Einstein field equations

From Wikipedia, the free encyclopedia
Jump to: navigation, search
General relativity
G_{\mu \nu} + \Lambda g_{\mu \nu}= {8\pi G\over c^4} T_{\mu \nu}
Einstein field equations

The Einstein field equations, or Einstein-Hilbert equations, or simply Einstein equations are equations that describe gravity in the classical sense. They are named after Albert Einstein and David Hilbert. The basic idea is to use geometry to model the effects of gravity. The usual form of the equations is that of nonlinear partial differential equations. Such equations are usually solved by approximation. An exact solution can be obtained in special cases, where certain assumptions are dropped, or simplified.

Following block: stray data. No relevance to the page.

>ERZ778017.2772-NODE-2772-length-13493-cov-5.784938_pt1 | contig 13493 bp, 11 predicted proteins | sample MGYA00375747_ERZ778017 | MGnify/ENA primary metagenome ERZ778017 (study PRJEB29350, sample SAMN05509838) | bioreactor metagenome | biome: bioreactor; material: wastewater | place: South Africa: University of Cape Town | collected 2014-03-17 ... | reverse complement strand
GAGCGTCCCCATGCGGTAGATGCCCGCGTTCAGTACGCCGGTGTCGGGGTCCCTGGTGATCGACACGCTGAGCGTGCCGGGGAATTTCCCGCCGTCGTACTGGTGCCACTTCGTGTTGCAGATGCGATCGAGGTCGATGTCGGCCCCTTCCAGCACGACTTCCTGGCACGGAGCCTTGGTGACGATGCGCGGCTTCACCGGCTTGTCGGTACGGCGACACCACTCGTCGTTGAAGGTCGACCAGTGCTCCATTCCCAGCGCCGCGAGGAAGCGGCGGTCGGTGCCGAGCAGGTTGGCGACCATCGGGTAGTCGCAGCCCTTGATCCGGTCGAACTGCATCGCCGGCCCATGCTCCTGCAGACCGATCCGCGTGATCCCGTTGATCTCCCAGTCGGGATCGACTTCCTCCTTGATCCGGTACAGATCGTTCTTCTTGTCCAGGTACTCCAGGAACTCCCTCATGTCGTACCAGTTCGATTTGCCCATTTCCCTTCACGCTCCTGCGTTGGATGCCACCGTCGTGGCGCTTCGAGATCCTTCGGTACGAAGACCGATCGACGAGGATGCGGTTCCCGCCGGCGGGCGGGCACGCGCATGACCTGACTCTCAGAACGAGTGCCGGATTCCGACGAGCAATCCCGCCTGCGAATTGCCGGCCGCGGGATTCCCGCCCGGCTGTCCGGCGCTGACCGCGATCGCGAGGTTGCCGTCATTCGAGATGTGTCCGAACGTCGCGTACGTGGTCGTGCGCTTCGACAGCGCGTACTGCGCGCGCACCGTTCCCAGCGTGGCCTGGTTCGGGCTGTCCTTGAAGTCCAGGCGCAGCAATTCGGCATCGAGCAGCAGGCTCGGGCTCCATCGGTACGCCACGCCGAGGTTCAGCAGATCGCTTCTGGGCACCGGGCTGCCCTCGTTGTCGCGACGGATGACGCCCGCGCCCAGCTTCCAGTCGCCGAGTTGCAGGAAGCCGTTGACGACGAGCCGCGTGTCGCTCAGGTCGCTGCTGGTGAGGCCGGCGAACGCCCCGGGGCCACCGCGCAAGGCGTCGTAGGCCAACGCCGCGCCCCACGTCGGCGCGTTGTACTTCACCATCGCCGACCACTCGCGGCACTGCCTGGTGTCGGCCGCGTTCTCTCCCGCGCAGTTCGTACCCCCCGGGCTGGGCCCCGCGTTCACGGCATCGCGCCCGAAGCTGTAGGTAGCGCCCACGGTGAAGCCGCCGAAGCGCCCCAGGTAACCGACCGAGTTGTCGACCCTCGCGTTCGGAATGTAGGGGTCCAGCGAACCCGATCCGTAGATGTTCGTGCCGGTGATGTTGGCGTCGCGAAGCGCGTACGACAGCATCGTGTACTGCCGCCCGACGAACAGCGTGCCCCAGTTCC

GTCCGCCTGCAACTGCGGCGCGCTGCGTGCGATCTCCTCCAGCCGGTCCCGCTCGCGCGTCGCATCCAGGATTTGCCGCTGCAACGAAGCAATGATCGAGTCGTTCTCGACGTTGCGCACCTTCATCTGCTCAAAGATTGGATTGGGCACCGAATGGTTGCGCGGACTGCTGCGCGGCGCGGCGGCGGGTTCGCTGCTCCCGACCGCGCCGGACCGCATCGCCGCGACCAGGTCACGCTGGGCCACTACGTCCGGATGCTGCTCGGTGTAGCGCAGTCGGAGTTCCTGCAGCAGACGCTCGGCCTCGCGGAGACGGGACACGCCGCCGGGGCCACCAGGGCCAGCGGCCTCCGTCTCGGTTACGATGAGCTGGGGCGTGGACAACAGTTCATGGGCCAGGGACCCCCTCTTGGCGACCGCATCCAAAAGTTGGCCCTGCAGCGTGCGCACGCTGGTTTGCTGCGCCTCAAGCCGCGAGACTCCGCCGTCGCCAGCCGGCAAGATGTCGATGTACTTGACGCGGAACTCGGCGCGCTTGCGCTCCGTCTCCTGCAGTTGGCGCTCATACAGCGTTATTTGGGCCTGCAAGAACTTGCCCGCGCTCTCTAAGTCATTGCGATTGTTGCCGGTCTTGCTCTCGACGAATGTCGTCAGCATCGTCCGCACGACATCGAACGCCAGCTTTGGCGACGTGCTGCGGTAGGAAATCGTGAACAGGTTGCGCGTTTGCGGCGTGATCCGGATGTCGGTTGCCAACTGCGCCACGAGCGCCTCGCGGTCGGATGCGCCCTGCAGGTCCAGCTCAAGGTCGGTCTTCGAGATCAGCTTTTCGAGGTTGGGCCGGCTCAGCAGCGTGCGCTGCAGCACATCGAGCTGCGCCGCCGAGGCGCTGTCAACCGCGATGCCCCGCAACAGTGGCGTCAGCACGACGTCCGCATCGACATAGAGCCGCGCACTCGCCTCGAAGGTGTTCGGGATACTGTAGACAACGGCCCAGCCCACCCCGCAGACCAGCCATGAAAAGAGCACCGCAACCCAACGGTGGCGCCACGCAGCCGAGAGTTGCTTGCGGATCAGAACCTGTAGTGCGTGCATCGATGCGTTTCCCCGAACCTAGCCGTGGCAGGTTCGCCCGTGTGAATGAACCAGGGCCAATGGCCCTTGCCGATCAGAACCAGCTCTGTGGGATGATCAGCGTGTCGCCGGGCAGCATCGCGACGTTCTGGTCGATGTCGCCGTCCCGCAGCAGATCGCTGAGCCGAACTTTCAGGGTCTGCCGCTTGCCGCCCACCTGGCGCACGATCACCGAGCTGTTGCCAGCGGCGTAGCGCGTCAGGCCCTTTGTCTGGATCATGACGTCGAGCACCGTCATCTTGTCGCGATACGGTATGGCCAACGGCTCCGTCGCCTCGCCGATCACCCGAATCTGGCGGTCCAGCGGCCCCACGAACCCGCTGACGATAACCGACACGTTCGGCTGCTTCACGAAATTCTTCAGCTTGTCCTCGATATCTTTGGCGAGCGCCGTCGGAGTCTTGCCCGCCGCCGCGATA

Mathematical Interpretation[change | change source]

Einstein used mathematical objects called tensors to describe the curvature of spacetime to define gravity. The equation below is the general from of the EFE:

R_{\mu\nu}-{1 \over 2}g_{\mu\nu},R+g_{\mu\nu}\Lambda={8\pi G \over c^4}T_{\mu\nu}

Where Rμv is known as the Ricci curvature tensor, gμv is the metric tensor, R is the scalar curvature, Λ is the cosmological constant, G is the gravitational constant, π is pi, c is the speed of light, and Tμv is called the stress-energy tensor.